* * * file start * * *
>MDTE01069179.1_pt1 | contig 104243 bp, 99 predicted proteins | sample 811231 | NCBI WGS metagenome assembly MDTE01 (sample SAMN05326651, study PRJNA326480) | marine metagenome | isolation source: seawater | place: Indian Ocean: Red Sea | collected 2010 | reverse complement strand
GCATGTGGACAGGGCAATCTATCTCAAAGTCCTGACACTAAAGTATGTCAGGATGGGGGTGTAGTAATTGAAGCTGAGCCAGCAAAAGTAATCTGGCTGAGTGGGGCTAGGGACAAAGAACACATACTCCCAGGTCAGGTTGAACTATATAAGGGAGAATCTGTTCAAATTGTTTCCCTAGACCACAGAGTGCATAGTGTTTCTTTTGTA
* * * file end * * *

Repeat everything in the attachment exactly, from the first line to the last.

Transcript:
>MDTE01069179.1_pt1 | contig 104243 bp, 99 predicted proteins | sample 811231 | NCBI WGS metagenome assembly MDTE01 (sample SAMN05326651, study PRJNA326480) | marine metagenome | isolation source: seawater | place: Indian Ocean: Red Sea | collected 2010 | reverse complement strand
GCATGTGGACAGGGCAATCTATCTCAAAGTCCTGACACTAAAGTATGTCAGGATGGGGGTGTAGTAATTGAAGCTGAGCCAGCAAAAGTAATCTGGCTGAGTGGGGCTAGGGACAAAGAACACATACTCCCAGGTCAGGTTGAACTATATAAGGGAGAATCTGTTCAAATTGTTTCCCTAGACCACAGAGTGCATAGTGTTTCTTTTGTA